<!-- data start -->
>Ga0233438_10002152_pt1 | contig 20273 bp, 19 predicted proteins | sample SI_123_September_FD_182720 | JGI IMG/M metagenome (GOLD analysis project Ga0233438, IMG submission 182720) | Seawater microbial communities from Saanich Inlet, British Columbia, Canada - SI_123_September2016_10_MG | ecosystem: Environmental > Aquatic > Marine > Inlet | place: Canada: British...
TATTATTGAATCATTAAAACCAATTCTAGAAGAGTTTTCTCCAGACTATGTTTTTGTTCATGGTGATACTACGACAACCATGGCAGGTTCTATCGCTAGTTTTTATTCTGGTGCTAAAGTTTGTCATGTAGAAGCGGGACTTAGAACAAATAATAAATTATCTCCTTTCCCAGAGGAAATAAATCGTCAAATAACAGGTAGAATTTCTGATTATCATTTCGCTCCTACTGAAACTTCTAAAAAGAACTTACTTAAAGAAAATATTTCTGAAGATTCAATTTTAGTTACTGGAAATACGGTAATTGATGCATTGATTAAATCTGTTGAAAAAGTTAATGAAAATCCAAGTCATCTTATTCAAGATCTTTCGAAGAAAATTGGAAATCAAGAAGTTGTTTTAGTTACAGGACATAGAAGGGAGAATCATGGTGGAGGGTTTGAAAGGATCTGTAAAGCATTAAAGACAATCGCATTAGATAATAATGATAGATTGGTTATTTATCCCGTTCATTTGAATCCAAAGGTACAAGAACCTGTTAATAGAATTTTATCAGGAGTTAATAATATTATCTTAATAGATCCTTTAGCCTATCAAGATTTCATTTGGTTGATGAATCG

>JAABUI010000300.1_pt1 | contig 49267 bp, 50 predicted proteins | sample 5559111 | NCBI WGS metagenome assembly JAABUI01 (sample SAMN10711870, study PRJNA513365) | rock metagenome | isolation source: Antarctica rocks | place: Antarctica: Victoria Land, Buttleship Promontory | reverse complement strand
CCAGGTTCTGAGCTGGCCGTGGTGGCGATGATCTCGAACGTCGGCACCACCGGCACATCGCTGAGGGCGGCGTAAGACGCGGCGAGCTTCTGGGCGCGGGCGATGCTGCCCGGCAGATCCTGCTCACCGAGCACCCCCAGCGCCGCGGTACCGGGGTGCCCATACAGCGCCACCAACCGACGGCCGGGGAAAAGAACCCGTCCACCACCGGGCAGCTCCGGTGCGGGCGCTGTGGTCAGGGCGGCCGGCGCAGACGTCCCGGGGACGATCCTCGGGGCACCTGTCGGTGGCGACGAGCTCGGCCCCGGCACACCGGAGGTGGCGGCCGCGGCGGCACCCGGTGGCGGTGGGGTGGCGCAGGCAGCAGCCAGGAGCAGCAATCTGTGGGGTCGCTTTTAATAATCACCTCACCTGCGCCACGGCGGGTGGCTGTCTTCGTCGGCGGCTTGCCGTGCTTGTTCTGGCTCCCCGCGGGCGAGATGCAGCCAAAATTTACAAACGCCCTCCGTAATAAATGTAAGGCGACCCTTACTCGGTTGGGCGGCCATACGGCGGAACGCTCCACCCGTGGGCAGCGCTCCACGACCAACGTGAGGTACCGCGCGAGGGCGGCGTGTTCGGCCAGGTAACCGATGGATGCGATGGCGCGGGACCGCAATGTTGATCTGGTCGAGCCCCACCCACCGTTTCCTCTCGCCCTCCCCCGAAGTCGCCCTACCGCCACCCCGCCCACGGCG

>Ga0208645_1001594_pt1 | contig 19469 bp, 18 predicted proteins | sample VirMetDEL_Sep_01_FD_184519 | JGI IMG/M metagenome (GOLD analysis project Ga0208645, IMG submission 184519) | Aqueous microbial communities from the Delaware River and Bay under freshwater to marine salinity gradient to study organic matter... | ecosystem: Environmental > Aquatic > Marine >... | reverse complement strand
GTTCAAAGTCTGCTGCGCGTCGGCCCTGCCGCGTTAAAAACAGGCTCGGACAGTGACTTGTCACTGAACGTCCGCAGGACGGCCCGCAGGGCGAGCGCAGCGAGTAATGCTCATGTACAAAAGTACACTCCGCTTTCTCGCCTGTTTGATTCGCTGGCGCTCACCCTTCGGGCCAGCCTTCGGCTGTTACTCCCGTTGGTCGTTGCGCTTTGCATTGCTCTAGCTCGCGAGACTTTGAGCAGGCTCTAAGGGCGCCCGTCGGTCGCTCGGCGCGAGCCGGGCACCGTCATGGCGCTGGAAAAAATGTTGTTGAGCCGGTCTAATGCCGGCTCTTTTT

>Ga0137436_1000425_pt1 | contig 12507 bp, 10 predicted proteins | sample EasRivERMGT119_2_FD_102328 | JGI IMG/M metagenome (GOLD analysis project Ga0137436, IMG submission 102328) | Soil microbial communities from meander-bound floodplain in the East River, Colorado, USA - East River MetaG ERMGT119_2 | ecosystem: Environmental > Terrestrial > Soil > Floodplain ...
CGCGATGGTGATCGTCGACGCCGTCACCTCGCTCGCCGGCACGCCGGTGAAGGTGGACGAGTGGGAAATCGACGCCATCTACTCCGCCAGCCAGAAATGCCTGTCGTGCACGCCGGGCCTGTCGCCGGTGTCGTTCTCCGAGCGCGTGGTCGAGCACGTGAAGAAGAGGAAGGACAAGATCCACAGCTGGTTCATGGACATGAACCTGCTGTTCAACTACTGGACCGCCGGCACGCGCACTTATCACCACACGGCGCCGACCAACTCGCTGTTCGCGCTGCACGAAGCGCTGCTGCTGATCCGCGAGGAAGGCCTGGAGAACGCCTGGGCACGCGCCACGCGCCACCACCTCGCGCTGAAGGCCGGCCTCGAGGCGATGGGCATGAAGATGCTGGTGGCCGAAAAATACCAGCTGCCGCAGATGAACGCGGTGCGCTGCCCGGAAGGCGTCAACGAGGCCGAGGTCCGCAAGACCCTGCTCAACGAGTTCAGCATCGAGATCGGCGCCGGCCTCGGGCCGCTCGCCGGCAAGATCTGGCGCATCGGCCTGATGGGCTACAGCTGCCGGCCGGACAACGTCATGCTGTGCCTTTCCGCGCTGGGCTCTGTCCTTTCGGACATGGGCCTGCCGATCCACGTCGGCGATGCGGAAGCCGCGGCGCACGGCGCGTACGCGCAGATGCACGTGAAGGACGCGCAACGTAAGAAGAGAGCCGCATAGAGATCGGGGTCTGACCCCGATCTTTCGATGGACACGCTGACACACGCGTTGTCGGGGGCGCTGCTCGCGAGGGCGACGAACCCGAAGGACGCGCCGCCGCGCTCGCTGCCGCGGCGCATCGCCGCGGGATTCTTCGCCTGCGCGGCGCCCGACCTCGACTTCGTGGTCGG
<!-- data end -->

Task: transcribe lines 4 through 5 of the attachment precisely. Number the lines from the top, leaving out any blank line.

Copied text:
CCAGGTTCTGAGCTGGCCGTGGTGGCGATGATCTCGAACGTCGGCACCACCGGCACATCGCTGAGGGCGGCGTAAGACGCGGCGAGCTTCTGGGCGCGGGCGATGCTGCCCGGCAGATCCTGCTCACCGAGCACCCCCAGCGCCGCGGTACCGGGGTGCCCATACAGCGCCACCAACCGACGGCCGGGGAAAAGAACCCGTCCACCACCGGGCAGCTCCGGTGCGGGCGCTGTGGTCAGGGCGGCCGGCGCAGACGTCCCGGGGACGATCCTCGGGGCACCTGTCGGTGGCGACGAGCTCGGCCCCGGCACACCGGAGGTGGCGGCCGCGGCGGCACCCGGTGGCGGTGGGGTGGCGCAGGCAGCAGCCAGGAGCAGCAATCTGTGGGGTCGCTTTTAATAATCACCTCACCTGCGCCACGGCGGGTGGCTGTCTTCGTCGGCGGCTTGCCGTGCTTGTTCTGGCTCCCCGCGGGCGAGATGCAGCCAAAATTTACAAACGCCCTCCGTAATAAATGTAAGGCGACCCTTACTCGGTTGGGCGGCCATACGGCGGAACGCTCCACCCGTGGGCAGCGCTCCACGACCAACGTGAGGTACCGCGCGAGGGCGGCGTGTTCGGCCAGGTAACCGATGGATGCGATGGCGCGGGACCGCAATGTTGATCTGGTCGAGCCCCACCCACCGTTTCCTCTCGCCCTCCCCCGAAGTCGCCCTACCGCCACCCCGCCCACGGCG

>Ga0208645_1001594_pt1 | contig 19469 bp, 18 predicted proteins | sample VirMetDEL_Sep_01_FD_184519 | JGI IMG/M metagenome (GOLD analysis project Ga0208645, IMG submission 184519) | Aqueous microbial communities from the Delaware River and Bay under freshwater to marine salinity gradient to study organic matter... | ecosystem: Environmental > Aquatic > Marine >... | reverse complement strand